Tag Archives: Traffolyte

Trafford Park: the birthplace of Traffolyte.

Traffolyte Engraving: The Infographic

A visual look at Traffolyte engraving, in an easier to digest format

On numerous occasions, we have looked at the wonders of Traffolyte engraving. We have looked at it in written form, but previous accounts haven’t been quite as easy to read over a quick coffee. Or on a ten minute train journey.

Continue reading

Etched Safety Sign

Anoprinted and Traffolyte Safety Signs

Why Able Engraving & Design should be your first source for anoprinted and Traffolyte safety signs

In a previous blog post of ours, we looked at Traffolyte and how Traffolyte signs are created. They are a popular form of engraving technique for electrical signs and are also used for safety signage. There is also another form of engraving which is popular: anoprinting. In other words, anoprinted signs.

Continue reading

Why Traffolyte is Alright

More reasons to use Traffolyte signage

A Traffolyte Valve Disk with valve name

A Traffolyte valve disk with a valve name.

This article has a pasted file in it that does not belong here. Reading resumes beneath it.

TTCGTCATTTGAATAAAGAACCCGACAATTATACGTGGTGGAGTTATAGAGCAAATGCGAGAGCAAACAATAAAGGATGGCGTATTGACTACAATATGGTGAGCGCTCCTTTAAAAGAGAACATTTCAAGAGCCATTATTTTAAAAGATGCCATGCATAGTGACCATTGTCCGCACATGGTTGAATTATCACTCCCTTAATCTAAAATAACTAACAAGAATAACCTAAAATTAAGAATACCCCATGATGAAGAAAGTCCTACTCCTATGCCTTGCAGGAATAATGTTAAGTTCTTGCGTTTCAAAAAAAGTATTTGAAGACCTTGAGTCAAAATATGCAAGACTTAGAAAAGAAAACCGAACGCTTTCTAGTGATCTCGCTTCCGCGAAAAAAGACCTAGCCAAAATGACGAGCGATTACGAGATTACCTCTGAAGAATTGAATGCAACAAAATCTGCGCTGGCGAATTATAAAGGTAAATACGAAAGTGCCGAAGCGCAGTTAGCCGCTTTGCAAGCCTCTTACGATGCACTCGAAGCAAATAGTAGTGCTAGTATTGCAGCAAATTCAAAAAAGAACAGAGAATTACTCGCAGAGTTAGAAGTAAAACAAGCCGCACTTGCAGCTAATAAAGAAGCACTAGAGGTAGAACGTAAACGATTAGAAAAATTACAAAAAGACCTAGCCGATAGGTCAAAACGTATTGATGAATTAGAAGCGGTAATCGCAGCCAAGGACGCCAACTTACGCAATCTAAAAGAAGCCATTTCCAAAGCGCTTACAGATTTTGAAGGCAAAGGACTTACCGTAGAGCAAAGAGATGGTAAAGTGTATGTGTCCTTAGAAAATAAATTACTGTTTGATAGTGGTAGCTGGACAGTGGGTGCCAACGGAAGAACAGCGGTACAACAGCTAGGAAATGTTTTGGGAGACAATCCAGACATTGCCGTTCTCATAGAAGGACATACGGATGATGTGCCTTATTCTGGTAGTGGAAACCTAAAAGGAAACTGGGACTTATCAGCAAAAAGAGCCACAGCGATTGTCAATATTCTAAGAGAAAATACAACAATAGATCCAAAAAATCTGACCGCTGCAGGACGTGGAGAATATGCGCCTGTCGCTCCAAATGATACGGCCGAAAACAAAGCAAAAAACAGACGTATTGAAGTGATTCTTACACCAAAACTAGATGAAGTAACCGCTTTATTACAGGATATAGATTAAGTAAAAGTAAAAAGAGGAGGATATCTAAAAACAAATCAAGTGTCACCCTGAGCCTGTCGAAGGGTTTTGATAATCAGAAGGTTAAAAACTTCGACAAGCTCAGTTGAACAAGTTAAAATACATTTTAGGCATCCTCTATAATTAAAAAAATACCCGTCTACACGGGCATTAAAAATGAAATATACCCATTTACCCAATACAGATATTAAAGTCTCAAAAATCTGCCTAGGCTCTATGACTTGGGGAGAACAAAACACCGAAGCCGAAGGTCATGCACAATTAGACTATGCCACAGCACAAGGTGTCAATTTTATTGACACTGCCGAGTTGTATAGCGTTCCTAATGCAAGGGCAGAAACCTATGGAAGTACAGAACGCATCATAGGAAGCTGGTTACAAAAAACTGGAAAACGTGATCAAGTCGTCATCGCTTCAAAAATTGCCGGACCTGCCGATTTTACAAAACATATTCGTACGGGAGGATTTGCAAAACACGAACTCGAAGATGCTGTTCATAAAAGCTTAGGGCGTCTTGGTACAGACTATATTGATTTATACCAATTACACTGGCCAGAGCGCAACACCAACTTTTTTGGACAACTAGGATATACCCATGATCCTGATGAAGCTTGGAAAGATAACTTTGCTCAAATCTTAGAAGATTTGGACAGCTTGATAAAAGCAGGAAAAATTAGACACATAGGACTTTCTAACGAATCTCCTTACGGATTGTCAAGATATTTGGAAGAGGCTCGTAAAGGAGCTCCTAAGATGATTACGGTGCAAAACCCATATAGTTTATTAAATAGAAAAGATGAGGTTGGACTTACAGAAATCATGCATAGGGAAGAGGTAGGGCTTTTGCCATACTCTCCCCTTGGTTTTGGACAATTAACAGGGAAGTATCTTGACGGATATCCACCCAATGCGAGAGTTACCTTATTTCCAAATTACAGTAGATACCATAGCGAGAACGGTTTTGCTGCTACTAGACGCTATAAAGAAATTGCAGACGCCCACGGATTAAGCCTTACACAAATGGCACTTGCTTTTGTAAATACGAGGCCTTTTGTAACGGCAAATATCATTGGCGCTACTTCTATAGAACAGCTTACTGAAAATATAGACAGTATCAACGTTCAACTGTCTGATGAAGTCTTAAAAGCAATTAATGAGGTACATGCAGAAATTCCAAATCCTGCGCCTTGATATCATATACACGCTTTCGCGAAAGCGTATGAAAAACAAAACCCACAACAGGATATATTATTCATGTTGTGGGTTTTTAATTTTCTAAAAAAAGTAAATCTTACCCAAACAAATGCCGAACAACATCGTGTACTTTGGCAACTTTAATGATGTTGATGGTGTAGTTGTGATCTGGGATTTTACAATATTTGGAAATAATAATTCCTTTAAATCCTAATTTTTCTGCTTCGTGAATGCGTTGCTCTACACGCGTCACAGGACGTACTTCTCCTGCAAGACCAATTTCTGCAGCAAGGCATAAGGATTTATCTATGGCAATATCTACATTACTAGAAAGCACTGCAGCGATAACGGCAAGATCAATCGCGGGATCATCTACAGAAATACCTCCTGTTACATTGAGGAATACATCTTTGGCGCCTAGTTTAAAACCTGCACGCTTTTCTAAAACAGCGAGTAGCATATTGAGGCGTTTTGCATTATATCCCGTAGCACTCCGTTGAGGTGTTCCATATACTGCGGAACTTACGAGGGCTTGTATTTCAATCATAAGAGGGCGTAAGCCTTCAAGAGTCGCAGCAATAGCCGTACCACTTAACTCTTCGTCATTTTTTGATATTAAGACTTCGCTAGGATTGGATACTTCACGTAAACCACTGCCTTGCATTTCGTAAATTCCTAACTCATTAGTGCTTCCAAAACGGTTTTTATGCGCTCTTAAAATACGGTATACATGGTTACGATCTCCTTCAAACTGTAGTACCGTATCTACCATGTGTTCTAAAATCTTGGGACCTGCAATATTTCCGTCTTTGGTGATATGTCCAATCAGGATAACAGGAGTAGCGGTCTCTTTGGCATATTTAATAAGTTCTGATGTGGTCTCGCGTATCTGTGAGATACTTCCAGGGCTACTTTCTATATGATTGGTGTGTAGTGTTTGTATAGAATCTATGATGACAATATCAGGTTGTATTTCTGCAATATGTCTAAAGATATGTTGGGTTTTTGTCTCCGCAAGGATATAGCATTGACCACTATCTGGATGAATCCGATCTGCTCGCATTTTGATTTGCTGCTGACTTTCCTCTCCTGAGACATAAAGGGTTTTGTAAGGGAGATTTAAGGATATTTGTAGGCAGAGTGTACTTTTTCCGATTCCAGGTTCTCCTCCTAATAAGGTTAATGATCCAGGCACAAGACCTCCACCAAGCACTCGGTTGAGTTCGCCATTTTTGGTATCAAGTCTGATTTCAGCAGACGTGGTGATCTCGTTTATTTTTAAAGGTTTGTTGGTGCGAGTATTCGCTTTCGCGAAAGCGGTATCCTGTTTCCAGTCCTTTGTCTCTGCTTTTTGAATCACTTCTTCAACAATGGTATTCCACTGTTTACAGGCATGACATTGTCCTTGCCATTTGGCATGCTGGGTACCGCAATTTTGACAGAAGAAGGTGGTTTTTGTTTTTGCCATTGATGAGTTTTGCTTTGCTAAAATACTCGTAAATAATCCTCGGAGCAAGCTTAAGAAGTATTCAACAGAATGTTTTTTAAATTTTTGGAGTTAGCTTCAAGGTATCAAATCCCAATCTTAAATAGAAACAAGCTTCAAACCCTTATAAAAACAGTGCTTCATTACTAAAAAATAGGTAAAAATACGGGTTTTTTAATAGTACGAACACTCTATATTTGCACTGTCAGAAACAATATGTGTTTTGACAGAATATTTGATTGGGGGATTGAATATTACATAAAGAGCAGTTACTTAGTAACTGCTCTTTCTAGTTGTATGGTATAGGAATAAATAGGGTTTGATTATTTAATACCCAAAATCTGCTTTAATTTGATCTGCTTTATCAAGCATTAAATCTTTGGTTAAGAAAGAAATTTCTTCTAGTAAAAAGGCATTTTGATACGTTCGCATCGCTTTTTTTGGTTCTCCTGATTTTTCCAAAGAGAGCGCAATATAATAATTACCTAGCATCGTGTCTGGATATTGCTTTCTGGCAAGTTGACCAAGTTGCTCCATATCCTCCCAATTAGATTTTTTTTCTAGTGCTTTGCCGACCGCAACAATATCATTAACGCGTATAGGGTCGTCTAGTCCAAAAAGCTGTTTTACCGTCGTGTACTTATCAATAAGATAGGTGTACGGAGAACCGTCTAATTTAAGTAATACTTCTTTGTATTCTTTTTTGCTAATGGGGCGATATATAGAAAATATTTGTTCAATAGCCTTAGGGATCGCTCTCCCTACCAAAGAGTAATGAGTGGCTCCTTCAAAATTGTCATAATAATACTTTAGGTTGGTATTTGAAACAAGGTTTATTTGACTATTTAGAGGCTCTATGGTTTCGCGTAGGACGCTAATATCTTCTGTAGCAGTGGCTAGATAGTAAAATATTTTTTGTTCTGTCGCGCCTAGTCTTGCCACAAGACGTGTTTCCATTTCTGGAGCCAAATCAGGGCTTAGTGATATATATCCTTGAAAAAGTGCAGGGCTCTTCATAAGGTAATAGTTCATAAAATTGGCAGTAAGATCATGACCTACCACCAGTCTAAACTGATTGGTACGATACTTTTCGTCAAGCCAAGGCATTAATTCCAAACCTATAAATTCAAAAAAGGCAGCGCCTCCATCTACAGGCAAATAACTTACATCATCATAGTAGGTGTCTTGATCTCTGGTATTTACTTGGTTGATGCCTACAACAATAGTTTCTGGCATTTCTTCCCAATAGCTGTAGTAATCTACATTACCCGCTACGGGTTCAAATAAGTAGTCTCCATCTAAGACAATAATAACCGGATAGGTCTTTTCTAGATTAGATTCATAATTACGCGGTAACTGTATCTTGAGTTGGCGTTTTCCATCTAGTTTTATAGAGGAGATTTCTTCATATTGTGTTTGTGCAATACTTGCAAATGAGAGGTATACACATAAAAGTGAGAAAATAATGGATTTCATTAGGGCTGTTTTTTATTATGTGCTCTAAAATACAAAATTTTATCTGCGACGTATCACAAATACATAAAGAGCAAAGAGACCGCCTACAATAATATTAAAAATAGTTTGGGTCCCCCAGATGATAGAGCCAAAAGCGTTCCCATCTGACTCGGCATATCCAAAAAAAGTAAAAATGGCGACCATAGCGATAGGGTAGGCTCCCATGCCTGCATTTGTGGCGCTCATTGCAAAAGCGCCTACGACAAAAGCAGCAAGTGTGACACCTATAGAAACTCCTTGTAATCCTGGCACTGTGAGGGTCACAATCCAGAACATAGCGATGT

One of the greatest things about Traffolyte is its use in labelling. Lettering is well defined and legible with text on a high contrast background. They are often used on electrical installations as the plastic does not conduct with electricity. This was why Metropolitan Vickers invented it for their Trafford Park works in 1927 (hence the first six letters of ‘Trafford’ forming its name).

Continue reading

Trafford Park: the birthplace of Traffolyte.

More About Traffolyte

A look at the plastic material which is suitable for engraving

Cast your mind back to 1927 when Trafford Park, Europe’s first industrial estate, was in full swing. The industrial estate was dominated by Metropolitan Vickers, which in its prime employed 10,000 people. With the formation of the Central Electricity Board (which led to the creation of a national power grid network), 1927 was a record year for Metrovicks. During the same year, there was a quiet revolution at Trafford Park, incidental to changes in Britain’s electrical supply: the creation of Traffolyte.
Continue reading